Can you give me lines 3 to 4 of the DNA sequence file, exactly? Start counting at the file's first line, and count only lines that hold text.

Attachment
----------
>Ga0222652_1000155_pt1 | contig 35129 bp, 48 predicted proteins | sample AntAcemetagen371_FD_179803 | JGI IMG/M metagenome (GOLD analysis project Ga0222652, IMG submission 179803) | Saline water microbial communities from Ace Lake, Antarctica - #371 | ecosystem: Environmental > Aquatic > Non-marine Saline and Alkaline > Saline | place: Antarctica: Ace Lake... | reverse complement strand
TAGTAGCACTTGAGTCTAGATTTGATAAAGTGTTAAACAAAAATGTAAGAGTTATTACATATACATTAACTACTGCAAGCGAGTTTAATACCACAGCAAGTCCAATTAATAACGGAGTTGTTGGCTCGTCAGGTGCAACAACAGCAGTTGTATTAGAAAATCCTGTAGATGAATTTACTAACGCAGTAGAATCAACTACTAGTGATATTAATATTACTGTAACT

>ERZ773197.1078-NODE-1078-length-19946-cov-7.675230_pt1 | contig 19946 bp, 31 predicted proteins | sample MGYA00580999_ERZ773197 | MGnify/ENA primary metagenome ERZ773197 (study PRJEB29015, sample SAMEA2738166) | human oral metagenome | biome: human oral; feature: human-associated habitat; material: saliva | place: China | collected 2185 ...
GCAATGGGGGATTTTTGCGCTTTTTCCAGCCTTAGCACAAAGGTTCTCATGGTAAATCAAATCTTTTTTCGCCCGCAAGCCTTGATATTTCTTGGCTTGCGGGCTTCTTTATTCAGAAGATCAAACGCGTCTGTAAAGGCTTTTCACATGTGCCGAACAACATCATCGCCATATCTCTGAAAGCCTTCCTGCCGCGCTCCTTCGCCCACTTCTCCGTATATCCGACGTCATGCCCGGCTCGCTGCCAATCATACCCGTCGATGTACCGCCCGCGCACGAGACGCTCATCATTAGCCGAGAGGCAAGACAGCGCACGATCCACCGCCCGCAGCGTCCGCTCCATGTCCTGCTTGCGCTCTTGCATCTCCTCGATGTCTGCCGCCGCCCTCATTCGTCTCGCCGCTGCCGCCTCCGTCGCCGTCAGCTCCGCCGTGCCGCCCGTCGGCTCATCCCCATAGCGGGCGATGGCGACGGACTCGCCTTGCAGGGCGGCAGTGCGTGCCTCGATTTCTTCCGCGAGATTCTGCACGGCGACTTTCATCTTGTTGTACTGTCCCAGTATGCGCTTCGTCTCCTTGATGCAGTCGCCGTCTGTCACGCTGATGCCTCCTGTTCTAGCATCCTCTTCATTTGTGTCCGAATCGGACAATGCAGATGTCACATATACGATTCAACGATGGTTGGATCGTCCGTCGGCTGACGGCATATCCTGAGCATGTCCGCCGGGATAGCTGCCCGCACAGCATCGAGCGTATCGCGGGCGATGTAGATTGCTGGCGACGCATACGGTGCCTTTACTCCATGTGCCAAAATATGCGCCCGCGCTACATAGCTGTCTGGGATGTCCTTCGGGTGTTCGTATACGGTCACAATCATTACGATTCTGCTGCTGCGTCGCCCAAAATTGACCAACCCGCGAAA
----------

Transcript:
>ERZ773197.1078-NODE-1078-length-19946-cov-7.675230_pt1 | contig 19946 bp, 31 predicted proteins | sample MGYA00580999_ERZ773197 | MGnify/ENA primary metagenome ERZ773197 (study PRJEB29015, sample SAMEA2738166) | human oral metagenome | biome: human oral; feature: human-associated habitat; material: saliva | place: China | collected 2185 ...
GCAATGGGGGATTTTTGCGCTTTTTCCAGCCTTAGCACAAAGGTTCTCATGGTAAATCAAATCTTTTTTCGCCCGCAAGCCTTGATATTTCTTGGCTTGCGGGCTTCTTTATTCAGAAGATCAAACGCGTCTGTAAAGGCTTTTCACATGTGCCGAACAACATCATCGCCATATCTCTGAAAGCCTTCCTGCCGCGCTCCTTCGCCCACTTCTCCGTATATCCGACGTCATGCCCGGCTCGCTGCCAATCATACCCGTCGATGTACCGCCCGCGCACGAGACGCTCATCATTAGCCGAGAGGCAAGACAGCGCACGATCCACCGCCCGCAGCGTCCGCTCCATGTCCTGCTTGCGCTCTTGCATCTCCTCGATGTCTGCCGCCGCCCTCATTCGTCTCGCCGCTGCCGCCTCCGTCGCCGTCAGCTCCGCCGTGCCGCCCGTCGGCTCATCCCCATAGCGGGCGATGGCGACGGACTCGCCTTGCAGGGCGGCAGTGCGTGCCTCGATTTCTTCCGCGAGATTCTGCACGGCGACTTTCATCTTGTTGTACTGTCCCAGTATGCGCTTCGTCTCCTTGATGCAGTCGCCGTCTGTCACGCTGATGCCTCCTGTTCTAGCATCCTCTTCATTTGTGTCCGAATCGGACAATGCAGATGTCACATATACGATTCAACGATGGTTGGATCGTCCGTCGGCTGACGGCATATCCTGAGCATGTCCGCCGGGATAGCTGCCCGCACAGCATCGAGCGTATCGCGGGCGATGTAGATTGCTGGCGACGCATACGGTGCCTTTACTCCATGTGCCAAAATATGCGCCCGCGCTACATAGCTGTCTGGGATGTCCTTCGGGTGTTCGTATACGGTCACAATCATTACGATTCTGCTGCTGCGTCGCCCAAAATTGACCAACCCGCGAAA